Germany’s approach involves the use of fuel cells directly to produce electricity for submarine propulsion. Fuel cells convert chemical energy, typically hydrogen and oxygen, into electrical energy through an electrochemical process. In submarines, hydrogen is usually obtained from stored fuel, and oxygen comes from onboard liquid oxygen (LOX) tanks. This process generates electricity and produces water as a byproduct.
Advantages: Fuel cells are highly efficient, quiet, and environmentally friendly, as they produce no exhaust fumes. They offer extended underwater endurance and can be scaled to fit various submarine sizes. They have minimal moving parts, reducing acoustic signatures, and can achieve efficiency levels exceeding 80%, making them ideal for long-endurance missions. Fuel cells can be easily scaled to accommodate different submarine sizes, simplifying logistics. Furthermore, they are environmentally friendly, producing no exhaust fumes, eliminating the need for exhaust scrubbing equipment.
Disadvantages: Fuel cells can be complex and expensive to develop and maintain. They may not provide the burst speeds that some other systems offer.
Each has its advantages and disadvantages, and their selection depends on factors such as cost, efficiency, and intended operational use.
The Global Spread of AIP Technology
Numerous nations have recognized the strategic importance of AIP technology and have incorporated it into their submarine fleets. Over the past decade, AIP technology has proliferated worldwide, with many countries integrating it into their submarine fleets. Countries like Sweden, Germany, Russia, Japan, and South Korea have developed AIP-equipped submarines. These submarines employ three types of engines, with approximately 60 currently operational in 15 countries, and another 50 on order or under construction. This technology has revolutionized the capabilities of non-nuclear submarines, making them formidable assets in modern naval warfare.
Stirling engines, such as those used by China’s Yuan-class submarines and Japan’s Soryu-class, are one AIP option. They offer quiet operation but are somewhat less efficient. Germany has developed submarines using electro-catalytic fuel cells, known for their efficiency and quietness. Spain, India, and Russia are also exploring fuel-cell AIP technology. France employs closed-cycle steam turbines called MESMA in their submarines, like the Agosta-90b class used by Pakistan.
Sweden, Japan, France, and India have incorporated AIP in their submarines, with advanced models like Mitsubishi’s Soryu-class. Spain’s S-80 submarines utilize a bioethanol-processor-based AIP system. Russia is working on AIP propulsion for their Lada and Amur-class submarines.
China has made strides in AIP technology, with Yuan-class Type 39B submarines demonstrating extended submerged endurance. Thailand is acquiring China’s Yuan Class S26 T boats, equipped with advanced AIP systems.
The Republic of Korea (ROK) Navy operates Son Won II-class submarines, featuring AIP systems built around Siemens polymer electrolytic membrane fuel cells, allowing for extended submerged operations.
Overall, AIP propulsion has become a global standard, enhancing submarine capabilities, extending endurance, and reducing acoustic signatures, with numerous countries adopting these systems in their naval fleets.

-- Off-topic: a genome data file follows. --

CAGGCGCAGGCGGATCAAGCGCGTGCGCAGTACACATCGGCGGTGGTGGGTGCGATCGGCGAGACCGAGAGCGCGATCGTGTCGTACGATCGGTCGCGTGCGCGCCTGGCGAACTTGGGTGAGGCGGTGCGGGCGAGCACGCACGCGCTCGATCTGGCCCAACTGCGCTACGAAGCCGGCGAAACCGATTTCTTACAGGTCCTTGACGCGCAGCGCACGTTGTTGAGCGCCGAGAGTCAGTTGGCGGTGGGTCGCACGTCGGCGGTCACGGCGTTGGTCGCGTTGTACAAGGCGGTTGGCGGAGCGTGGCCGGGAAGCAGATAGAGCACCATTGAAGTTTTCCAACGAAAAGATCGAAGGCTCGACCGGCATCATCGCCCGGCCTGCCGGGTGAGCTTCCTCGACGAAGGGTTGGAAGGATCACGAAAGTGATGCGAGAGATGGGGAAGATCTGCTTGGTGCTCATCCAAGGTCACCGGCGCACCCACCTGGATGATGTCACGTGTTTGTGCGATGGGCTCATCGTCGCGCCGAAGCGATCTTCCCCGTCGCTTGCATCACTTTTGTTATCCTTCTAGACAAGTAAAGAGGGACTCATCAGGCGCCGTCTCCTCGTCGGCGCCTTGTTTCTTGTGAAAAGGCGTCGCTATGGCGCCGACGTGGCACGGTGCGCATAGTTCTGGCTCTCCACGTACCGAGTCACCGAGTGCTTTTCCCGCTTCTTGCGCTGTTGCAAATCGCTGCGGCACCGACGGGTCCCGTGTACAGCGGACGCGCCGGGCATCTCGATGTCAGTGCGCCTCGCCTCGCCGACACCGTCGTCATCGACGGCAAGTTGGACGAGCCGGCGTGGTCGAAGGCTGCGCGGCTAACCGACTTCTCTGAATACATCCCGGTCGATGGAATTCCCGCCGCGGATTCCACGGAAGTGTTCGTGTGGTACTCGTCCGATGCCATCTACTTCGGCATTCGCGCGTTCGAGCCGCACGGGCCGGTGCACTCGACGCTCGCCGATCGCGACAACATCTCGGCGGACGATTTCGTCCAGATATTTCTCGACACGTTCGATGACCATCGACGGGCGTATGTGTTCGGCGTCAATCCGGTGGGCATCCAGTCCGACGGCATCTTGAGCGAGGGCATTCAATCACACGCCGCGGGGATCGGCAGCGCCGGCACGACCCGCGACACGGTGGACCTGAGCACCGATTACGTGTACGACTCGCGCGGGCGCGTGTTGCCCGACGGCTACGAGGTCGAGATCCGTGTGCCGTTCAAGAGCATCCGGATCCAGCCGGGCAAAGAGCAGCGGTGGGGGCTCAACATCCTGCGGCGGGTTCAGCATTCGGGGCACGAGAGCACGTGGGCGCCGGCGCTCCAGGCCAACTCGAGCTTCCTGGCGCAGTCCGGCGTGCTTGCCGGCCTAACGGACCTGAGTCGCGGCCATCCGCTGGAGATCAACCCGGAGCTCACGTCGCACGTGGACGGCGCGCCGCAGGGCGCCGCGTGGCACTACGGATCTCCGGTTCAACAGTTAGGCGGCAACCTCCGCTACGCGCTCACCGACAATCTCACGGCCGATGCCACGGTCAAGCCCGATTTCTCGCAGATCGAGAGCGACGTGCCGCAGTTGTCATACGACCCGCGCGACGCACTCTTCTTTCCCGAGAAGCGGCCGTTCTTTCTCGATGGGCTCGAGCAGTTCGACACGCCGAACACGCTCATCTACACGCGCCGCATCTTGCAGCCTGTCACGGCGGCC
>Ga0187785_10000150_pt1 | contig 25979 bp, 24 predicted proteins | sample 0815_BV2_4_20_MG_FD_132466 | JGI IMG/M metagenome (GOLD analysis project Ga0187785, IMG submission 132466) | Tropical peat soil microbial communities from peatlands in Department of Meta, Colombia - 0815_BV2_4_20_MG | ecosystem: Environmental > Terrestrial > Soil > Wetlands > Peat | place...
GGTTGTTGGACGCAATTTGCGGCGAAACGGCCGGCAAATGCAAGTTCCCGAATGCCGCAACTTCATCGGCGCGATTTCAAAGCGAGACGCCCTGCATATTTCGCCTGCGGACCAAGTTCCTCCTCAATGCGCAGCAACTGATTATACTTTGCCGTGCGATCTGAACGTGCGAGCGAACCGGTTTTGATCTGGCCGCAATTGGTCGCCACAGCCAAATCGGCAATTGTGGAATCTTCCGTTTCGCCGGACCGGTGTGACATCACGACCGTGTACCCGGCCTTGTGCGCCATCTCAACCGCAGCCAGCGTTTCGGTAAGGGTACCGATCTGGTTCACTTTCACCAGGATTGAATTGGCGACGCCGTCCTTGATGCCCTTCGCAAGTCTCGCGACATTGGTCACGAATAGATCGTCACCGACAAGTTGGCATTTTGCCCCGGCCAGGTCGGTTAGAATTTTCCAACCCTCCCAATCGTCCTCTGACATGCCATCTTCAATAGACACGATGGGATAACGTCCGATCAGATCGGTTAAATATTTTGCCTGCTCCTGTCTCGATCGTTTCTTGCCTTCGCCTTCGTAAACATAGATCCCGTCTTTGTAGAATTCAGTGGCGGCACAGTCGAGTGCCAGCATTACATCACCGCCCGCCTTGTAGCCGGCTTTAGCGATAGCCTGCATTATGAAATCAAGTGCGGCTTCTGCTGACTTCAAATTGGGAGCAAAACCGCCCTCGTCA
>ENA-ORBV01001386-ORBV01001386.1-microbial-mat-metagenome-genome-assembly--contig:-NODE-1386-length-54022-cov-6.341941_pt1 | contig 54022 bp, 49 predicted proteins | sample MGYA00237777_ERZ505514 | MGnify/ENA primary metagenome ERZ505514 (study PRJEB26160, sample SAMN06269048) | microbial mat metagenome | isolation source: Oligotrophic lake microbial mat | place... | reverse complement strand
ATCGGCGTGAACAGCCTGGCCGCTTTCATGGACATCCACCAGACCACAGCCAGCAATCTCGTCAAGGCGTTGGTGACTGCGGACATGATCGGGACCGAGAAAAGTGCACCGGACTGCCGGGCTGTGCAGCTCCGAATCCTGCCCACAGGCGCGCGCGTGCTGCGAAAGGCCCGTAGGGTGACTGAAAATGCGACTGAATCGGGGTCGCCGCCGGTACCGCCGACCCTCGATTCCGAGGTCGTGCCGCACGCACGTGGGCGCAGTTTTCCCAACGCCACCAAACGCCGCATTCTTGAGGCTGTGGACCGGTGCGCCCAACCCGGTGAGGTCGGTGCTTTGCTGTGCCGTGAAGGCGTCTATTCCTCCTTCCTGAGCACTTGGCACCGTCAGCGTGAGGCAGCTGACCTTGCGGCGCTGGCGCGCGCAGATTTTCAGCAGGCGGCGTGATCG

Indian AIP Advancements
India’s Defense Research and Development Organisation (DRDO) achieved a significant milestone in AIP technology by demonstrating an AIP system in March 2021, allowing Indian Navy submarines to operate for up to two weeks without surfacing to recharge their batteries. This indigenous AIP technology is a testament to the rapid advancements in AIP capabilities globally.
The AIP system underwent rigorous land-based trials at DRDO’s Naval Materials Research Laboratory (NMRL) in Ambernath, showcasing its 14-day endurance under simulated underwater conditions. NMRL’s AIP solution is based on Phosphoric Acid Fuel Cells (PAFC), which surpasses the Stirling cycle-based AIP used by the People’s Liberation Army Navy. The PAFC-based system offers extended underwater continuous usage capability, comparable to global leaders in AIP technology. Furthermore, NMRL’s modular architecture enhances system survivability, as it can reconfigure operational units in case of module failures.
The DRDO-built AIP is set to be integrated into the Kalvari-class submarines during their refit program, with the first refit for INS Kalvari scheduled for 2023. This technology will also be installed on the six new Scorpene submarines joining the Indian Navy’s fleet in the coming years. The modular and efficient PAFC-powered AIP module technology has been transferred to Thermax Ltd in Pune for production, ensuring its wider implementation in the submarine fleet.
Naval Group, a French defense firm, has invested over ₹100 crore in India for three workshops to maintain critical systems of Scorpene submarines. These workshops are equipped with tools, infrastructure, and spare parts to support important tasks. Naval Group is also working on qualifying the Defense Research and Development Organisation (DRDO)-developed Air Independent Propulsion (AIP) system for installation on Scorpene submarines.
Under Project-75, Mazagon Dock Limited (MDL) is constructing six Scorpene submarines in India, facilitated by technology transfer from Naval Group as part of a $3.75 billion deal signed in October 2005. The project is nearing completion, with several submarines already commissioned: INS Kalvari in December 2017, INS Khanderi in September 2019, INS Karanj in March 2021, and INS Vela in November 2021. The fifth submarine, INS Vagsheer, is currently in the trial phase, and it is expected to be delivered by early 2024. As of now, the Indian Navy operates 16 conventional submarines, including seven Russian Kilo-class submarines, four German HDW submarines, and five Scorpene-class submarines
This development comes as India negotiates with France for three additional Scorpene-class submarines. The new submarines will feature the DRDO-developed AIP system to enhance their endurance, with plans to retrofit AIP modules on all Scorpene submarines during refits. Naval Group is actively supporting the DRDO in this endeavor. In addition to submarines, Naval Group has signed agreements with other Indian companies for various naval projects.